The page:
Other group members, including Cat Luong and Thuy Trang, also worked non-stop from dawn to make sure all the portions were ready to be distributed to the patients with financial difficulties.     

“Many have grown resourceful and improved their cooking skills. It’s like a homebound trip when I come here to help every week over the past two years,” Trang, 24, said.

“I can’t stop or even do less of what I’m doing now, as many people still count on me,” she added.

Meanwhile, Pham Hoang Than was working on a small-scale project to raise funds to help kids in poverty have a fulfilling Tet experience.

The 27-year-old, who works at a small studio specializing in taking photos of children, has backpacked to different spots in mountainous areas. 

In his free time, he typically covers approximately 600km from Ho Chi Minh City to a poor village in Dak Doa District in the Central Highlands province of Gia Lai to hand out used clothes and candy to the underprivileged kids there.

The young man planned to organize an exhibition to showcase a plethora of photos depicting the youngsters he had taken during the journeys to raise funds for Tet gifts.

In a similar vein, members of Chu Nhat Yeu Thuong (Loving Sunday) Club, founded by Nguyen Tu Anh, 33, have handed out around 200 blankets to the homeless and laborers one or two weeks prior to Christmas over the past several years.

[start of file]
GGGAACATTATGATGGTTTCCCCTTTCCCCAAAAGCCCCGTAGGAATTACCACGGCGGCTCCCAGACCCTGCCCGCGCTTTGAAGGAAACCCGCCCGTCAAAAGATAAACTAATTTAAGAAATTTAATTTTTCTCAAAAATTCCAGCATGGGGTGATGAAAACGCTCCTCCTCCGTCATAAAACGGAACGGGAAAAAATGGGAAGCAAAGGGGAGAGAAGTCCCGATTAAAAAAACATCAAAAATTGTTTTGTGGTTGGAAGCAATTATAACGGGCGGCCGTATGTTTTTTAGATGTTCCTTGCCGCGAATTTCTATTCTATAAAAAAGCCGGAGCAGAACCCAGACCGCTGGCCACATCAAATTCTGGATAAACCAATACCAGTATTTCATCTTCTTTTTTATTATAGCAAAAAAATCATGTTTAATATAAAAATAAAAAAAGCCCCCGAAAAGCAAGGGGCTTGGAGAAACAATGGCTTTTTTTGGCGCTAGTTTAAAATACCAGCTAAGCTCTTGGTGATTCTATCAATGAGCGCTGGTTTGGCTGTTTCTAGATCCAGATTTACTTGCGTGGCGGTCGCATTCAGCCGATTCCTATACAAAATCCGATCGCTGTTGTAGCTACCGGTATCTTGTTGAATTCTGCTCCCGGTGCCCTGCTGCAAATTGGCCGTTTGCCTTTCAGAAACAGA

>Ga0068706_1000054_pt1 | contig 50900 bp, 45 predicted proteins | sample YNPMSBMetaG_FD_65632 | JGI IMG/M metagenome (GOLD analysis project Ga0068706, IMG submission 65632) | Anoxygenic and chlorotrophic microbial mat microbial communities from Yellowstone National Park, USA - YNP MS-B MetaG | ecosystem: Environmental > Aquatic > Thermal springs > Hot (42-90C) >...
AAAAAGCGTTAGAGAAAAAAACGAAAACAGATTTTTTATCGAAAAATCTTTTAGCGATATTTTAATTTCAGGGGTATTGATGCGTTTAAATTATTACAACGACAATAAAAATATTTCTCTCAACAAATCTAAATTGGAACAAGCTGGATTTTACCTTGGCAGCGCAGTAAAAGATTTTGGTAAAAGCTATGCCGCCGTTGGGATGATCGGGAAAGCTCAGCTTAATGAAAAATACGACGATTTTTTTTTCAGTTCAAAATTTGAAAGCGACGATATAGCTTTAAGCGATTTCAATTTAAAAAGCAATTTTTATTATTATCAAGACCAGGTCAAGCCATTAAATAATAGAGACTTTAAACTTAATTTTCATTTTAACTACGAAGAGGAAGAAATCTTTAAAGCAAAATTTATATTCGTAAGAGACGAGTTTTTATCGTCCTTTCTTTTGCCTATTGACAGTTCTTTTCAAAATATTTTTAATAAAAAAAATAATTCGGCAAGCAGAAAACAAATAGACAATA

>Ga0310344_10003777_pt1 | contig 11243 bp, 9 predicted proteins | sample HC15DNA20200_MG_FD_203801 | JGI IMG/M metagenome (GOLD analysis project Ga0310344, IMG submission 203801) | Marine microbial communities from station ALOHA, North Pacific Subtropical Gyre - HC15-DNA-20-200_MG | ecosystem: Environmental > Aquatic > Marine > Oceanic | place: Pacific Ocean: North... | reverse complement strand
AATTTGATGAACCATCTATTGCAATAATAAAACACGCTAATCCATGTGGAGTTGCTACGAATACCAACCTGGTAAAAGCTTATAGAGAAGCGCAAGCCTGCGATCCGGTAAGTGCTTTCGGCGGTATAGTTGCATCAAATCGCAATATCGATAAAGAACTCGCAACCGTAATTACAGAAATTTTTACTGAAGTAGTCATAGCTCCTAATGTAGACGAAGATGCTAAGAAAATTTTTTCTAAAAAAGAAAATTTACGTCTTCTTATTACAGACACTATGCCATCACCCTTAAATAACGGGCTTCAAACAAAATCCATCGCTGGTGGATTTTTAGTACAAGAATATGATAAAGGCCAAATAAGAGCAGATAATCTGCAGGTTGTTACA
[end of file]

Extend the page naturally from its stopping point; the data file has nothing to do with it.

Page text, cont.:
His club has organized a clutch of activities to help children continue their schooling and quench their voracious thirst for knowledge by operating a program called ‘1,001 libraries’ since 2014.

Each library boasts approximately 500 books which come in a wide array of categories that cater to the minors’ levels and interests including literature, science and comics.

The group’s activities have aroused interest among netizens who contribute clothes, confectionery and books.

Anh’s group has also called for donations in recent years to build houses worth VND40-50 million (US$1,749- 2,186) each and hands them over to families of needy yet outstanding students, and supports their long-term education.

Anh and his sponsors have handed keys to six such houses, which partly satisfy the families’ needs and the children’s tastes.